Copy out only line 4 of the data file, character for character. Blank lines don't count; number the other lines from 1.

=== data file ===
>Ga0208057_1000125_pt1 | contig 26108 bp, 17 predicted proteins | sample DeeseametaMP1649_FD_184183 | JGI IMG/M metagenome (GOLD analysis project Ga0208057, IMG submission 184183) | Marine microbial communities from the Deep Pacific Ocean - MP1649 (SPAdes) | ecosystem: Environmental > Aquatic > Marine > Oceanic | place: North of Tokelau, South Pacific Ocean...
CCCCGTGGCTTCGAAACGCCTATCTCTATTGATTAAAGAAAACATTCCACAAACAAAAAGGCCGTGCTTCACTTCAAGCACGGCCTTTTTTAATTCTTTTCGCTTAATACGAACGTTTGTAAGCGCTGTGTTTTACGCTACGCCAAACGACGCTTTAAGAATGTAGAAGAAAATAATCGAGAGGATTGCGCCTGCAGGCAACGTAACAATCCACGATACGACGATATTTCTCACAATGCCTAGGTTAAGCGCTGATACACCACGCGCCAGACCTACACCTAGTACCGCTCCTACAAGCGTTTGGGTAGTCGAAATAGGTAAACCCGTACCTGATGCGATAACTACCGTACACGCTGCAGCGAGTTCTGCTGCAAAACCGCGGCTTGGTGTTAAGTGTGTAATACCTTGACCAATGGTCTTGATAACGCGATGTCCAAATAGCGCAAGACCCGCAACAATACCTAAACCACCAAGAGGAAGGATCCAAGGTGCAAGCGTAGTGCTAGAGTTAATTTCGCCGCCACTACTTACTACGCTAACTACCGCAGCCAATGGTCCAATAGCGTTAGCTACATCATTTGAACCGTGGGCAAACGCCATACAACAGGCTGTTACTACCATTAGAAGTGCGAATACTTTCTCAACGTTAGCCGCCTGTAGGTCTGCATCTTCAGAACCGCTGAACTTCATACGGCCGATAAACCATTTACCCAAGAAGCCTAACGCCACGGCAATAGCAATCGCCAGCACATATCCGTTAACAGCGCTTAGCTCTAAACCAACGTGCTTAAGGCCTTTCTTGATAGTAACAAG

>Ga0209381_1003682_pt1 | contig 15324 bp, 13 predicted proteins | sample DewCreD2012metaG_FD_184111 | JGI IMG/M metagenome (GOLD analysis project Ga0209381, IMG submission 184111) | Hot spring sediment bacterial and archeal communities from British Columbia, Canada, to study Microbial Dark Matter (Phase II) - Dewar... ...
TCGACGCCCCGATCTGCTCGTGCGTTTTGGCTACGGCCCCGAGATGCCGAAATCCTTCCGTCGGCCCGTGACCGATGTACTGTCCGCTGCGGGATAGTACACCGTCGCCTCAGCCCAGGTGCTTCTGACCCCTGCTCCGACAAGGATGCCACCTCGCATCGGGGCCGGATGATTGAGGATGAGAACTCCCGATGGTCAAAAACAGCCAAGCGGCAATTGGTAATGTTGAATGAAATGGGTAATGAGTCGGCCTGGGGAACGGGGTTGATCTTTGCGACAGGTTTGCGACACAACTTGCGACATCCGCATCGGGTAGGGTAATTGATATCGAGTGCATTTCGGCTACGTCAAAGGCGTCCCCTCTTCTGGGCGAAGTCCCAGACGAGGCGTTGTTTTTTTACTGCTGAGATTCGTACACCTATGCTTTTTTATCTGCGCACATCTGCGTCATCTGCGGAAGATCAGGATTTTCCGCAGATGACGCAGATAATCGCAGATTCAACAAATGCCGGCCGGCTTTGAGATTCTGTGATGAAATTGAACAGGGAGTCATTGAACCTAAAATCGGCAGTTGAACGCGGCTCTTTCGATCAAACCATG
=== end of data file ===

TCGACGCCCCGATCTGCTCGTGCGTTTTGGCTACGGCCCCGAGATGCCGAAATCCTTCCGTCGGCCCGTGACCGATGTACTGTCCGCTGCGGGATAGTACACCGTCGCCTCAGCCCAGGTGCTTCTGACCCCTGCTCCGACAAGGATGCCACCTCGCATCGGGGCCGGATGATTGAGGATGAGAACTCCCGATGGTCAAAAACAGCCAAGCGGCAATTGGTAATGTTGAATGAAATGGGTAATGAGTCGGCCTGGGGAACGGGGTTGATCTTTGCGACAGGTTTGCGACACAACTTGCGACATCCGCATCGGGTAGGGTAATTGATATCGAGTGCATTTCGGCTACGTCAAAGGCGTCCCCTCTTCTGGGCGAAGTCCCAGACGAGGCGTTGTTTTTTTACTGCTGAGATTCGTACACCTATGCTTTTTTATCTGCGCACATCTGCGTCATCTGCGGAAGATCAGGATTTTCCGCAGATGACGCAGATAATCGCAGATTCAACAAATGCCGGCCGGCTTTGAGATTCTGTGATGAAATTGAACAGGGAGTCATTGAACCTAAAATCGGCAGTTGAACGCGGCTCTTTCGATCAAACCATG